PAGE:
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A romantic night out at the Anantara

By Shana Kongmun
I confess it is actually pretty rare for me to go for the “posh” hotel dinner, but when a friend asked me out to say thanks (for what I am not sure since he managed to succeed on his merit but that’s a different story), I jumped at the chance for some of the delicious Indian food on offer at the Anantara (formerly the Chedi for those who are unsure) and breathtaking location of the former British Consulate in Chiang Mai.
The location cannot be beat, and while mine was not a romantic dinner out, there were more than a few couples enjoying the beautiful ambiance of the stunning old building and the riverside location allowing views up and down the river.
Ambiance is, of course, to be expected at a restaurant of this caliber, and the Anantara ticked all the boxes. But of course, dining out is all about food. Executive Chef Prabhash Prabhakaran, from the Indian state of Kerala, did an outstanding job offering us a special tasting menu, luckily the tasting menu covers dishes on the relatively new menu and while everything was tasty, his fusion style mixing Thai, western and Indian flavors and dishes, my personal favorite was the lamb tandoori. The lamb was divine, tender and tasty, with the flavors of the tandoori but none of the potential dryness that can come with cooking in a tandoori oven.
This is not your traditional heavy rather oily Indian food but dishes with the flavors of India but with a light and healthier feeling. I love Indian food and confess to enjoying the rather heavy filling nature of most Indian food. However, this meal left me feeling full but not weighed down like a ton of bricks.
It is the Anantara so it may not be for a regular dinner out but for fine dining in an incredible location with fantastic food, it comes highly recommended.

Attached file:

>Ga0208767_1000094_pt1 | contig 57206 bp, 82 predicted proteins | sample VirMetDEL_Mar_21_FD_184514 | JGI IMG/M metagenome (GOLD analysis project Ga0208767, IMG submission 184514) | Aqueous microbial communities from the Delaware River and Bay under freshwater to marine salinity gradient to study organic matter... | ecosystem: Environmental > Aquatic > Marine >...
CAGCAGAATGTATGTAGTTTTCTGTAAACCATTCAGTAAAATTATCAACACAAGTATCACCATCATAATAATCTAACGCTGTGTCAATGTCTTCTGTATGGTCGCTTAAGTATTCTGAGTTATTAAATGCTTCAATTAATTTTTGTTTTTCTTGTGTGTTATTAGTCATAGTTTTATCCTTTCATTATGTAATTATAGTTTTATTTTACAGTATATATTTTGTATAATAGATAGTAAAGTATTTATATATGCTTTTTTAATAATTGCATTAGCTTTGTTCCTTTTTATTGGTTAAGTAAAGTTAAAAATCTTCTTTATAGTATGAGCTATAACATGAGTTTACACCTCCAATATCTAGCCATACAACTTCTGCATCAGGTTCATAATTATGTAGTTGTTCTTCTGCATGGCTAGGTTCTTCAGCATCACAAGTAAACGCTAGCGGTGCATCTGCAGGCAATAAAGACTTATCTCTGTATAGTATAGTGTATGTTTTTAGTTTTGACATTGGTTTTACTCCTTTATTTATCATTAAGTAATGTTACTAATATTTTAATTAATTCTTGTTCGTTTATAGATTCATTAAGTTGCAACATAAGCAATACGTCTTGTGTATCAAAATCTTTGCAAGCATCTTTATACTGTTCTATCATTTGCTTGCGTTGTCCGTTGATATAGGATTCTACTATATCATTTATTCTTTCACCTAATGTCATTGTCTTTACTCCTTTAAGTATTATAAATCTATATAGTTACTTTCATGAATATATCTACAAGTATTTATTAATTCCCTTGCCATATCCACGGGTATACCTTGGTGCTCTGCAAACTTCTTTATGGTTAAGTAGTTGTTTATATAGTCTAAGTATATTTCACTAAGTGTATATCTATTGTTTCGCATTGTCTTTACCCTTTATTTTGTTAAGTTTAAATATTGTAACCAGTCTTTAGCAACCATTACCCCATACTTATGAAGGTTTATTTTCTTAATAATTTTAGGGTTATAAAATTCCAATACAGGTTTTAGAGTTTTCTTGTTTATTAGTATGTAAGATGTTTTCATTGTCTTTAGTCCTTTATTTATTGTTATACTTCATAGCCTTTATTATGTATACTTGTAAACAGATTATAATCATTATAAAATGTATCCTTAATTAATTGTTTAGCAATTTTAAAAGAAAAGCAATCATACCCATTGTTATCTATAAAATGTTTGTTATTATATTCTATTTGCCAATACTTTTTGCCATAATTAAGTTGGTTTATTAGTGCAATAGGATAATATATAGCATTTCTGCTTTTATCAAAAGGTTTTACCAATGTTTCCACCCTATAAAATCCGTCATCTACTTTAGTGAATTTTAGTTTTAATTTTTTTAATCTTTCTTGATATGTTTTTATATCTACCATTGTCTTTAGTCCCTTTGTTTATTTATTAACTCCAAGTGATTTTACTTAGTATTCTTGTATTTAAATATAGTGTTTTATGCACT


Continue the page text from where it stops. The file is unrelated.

RECIPES BY NOI: Kang Hoi (freshwater snail curry)

Freshwater snail can be easily found in natural ponds, rivers and rice fields. They are friendlier to plants and rice than the golden apple snail because they are very shy creature. They mostly live in mud but do not procreate prolifically like the golden apple snail which is also very greedy and eats everything!
There are 3 foods (as I know) that villagers will not cook for visitors or guests otherwise something bad will happen in their relationships and they will never see each other again. Those are eggs, duck and snail. I don’t really know why but perhaps it may be that eggs are too simple, duck is too much work and snails, well, maybe it’s from a Jataka - a story from the former incarnation of the Lord Buddha where a family really liked to eat freshwater snails. One day the family went to collect snails from the rice fields and took them back home, in the evening the mother said to her children that she would cook snails for breakfast. When the snails heard this they started crying and complaining of how pathetic their lives had been. They have no legs to run when birds or a man is trying to catch them, never see the moon, never see their lovers’ faces. That’s extremely sad and also they have to move from place to place by sliding their faces on the mud!!!
It’s quite true but sometimes we have no choice on what to eat, especially living in a village far away from the supermarket. Everyone needs to eat to survive and work hard in rice fields. So, we eat freshwater snails even though they live sad lives.
First clean the snails and cut their tails so it will make us easily suck the snail out from their shells. Then prepare chili paste. We need to pound dry chili, garlic and lemongrass together and then add into the hot boiling water with the snails. Add some young Cha-Om (Acacia) or Pak Chee Farang (Thai parsley) which is added after the snails are cooked. Finally add roasted rice powder so the curry is not too watery. We also can add whatever vegetable we like into the curry, there’s no rule about this.

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